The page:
Backpacks are convenient for students, but they can pose a threat to kids’ backs, necks and shoulders if used improperly.
In our practice, we have noticed a marked increase in the number of young children who are complaining about back, neck and shoulder pain associated with poor posture and faulty ergonomics while on the computer or laptop or carrying heavy loads in backpacks which are not appropriate. And most children today carry backpacks to school.
Dorval Physiotherapists advise that backpacks should weigh no more than 5 to 10 percent of a child’s weight, and the backpack should never be wider or longer than the child’s torso. Backpacks also should not hang more than four inches below the waistline.
Backpacks need wide, padded and adjustable shoulder straps, and children should always use both straps when wearing a backpack.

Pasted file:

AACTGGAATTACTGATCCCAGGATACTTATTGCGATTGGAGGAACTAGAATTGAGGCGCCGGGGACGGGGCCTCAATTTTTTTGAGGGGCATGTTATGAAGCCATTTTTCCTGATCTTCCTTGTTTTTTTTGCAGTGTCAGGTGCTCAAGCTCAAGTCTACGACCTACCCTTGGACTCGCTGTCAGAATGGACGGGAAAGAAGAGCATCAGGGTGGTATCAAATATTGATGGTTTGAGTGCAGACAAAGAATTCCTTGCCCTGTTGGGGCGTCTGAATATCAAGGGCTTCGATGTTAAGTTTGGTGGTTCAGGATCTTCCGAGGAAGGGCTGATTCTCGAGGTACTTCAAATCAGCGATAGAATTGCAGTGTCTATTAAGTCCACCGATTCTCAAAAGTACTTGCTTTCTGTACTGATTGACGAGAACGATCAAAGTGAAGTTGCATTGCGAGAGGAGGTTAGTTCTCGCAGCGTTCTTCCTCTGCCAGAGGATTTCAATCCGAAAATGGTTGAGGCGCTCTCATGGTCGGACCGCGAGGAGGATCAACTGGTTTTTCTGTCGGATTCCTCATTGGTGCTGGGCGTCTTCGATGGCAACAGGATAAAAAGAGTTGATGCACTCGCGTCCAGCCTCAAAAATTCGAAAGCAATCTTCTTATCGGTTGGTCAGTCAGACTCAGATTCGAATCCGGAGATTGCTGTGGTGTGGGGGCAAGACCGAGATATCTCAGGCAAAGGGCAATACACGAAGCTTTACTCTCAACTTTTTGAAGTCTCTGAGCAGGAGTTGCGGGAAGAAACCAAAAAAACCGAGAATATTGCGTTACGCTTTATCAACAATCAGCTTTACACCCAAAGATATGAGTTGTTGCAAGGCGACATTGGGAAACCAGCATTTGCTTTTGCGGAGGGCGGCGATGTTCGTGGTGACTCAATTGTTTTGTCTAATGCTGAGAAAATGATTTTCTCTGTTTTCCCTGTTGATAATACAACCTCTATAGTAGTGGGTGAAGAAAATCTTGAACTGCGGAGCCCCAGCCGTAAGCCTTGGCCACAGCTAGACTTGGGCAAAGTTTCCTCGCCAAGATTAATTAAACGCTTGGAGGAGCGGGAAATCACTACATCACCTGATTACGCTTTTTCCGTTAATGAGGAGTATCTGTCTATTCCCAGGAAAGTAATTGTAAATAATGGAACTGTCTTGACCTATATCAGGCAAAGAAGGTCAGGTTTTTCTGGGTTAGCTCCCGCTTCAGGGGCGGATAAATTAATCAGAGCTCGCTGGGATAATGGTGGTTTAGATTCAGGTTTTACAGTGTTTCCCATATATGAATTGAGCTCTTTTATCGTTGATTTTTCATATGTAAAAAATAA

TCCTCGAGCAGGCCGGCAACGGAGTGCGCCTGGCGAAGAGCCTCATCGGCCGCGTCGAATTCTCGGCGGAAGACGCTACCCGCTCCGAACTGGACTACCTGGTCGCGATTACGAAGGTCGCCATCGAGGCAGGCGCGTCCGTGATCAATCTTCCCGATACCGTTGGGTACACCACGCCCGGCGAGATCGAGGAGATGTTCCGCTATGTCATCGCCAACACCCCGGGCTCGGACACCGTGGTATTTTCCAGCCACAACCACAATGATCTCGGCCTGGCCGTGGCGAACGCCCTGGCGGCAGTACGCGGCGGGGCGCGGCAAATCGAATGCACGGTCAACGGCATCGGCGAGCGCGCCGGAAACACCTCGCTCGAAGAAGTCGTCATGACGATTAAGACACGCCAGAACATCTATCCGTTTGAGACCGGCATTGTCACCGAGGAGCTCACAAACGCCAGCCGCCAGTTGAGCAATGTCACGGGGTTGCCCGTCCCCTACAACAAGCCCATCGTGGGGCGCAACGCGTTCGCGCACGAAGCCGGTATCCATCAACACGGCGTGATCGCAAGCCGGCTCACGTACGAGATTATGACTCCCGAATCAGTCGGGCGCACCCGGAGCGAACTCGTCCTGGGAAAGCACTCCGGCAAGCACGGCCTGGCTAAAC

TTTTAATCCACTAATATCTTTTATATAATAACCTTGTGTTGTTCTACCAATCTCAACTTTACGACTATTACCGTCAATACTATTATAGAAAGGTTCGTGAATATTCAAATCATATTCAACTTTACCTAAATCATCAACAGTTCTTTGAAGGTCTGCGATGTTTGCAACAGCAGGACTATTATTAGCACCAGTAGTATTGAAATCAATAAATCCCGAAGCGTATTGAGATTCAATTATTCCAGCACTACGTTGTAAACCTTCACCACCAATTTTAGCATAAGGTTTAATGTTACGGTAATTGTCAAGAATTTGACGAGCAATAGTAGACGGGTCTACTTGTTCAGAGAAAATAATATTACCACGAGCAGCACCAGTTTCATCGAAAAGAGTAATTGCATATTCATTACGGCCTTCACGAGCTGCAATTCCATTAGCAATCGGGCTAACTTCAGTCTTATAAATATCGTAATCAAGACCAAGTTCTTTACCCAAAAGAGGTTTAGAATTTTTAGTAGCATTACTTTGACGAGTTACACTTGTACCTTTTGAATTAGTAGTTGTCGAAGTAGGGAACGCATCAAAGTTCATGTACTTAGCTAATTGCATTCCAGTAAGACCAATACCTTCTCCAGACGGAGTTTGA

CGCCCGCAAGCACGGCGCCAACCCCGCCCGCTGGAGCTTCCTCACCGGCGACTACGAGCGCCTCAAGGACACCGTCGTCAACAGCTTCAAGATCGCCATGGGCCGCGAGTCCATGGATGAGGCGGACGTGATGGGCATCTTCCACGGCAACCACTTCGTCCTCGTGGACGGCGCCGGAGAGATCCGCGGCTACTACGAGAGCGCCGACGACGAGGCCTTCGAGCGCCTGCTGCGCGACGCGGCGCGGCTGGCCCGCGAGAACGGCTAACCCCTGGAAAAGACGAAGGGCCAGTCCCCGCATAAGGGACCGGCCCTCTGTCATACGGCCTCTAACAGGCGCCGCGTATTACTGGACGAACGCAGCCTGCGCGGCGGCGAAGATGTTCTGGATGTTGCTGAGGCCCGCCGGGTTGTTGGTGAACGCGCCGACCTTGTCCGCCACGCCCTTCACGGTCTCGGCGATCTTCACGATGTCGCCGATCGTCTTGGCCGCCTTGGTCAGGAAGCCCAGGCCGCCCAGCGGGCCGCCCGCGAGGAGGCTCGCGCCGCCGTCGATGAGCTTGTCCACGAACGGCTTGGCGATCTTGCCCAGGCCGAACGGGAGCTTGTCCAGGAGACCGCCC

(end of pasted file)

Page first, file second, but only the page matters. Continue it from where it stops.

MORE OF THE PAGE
It’s also important for a backpack to have a padded back. This improves comfort and also protects the child from sharp edges on pencils, rulers, books and other school supplies inside the pack.
Select a backpack with several separate compartments, which will make it easier to position the contents more effectively. Place pointy or bulky items away from the area that rests on the child’s back.
One way to limit a backpack’s weight is to ask your child’s teacher if it’s possible for the youngster to leave the heaviest books and electronic items such as laptop computers at school, and take home only lighter handout materials on a regular basis.